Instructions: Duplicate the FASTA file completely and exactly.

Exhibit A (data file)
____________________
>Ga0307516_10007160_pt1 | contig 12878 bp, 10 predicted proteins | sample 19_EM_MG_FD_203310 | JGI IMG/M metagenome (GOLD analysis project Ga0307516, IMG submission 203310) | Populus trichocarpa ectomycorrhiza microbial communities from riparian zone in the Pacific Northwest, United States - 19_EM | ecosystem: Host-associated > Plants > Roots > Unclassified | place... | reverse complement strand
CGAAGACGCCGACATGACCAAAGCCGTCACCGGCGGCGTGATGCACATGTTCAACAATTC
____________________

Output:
>Ga0307516_10007160_pt1 | contig 12878 bp, 10 predicted proteins | sample 19_EM_MG_FD_203310 | JGI IMG/M metagenome (GOLD analysis project Ga0307516, IMG submission 203310) | Populus trichocarpa ectomycorrhiza microbial communities from riparian zone in the Pacific Northwest, United States - 19_EM | ecosystem: Host-associated > Plants > Roots > Unclassified | place... | reverse complement strand
CGAAGACGCCGACATGACCAAAGCCGTCACCGGCGGCGTGATGCACATGTTCAACAATTC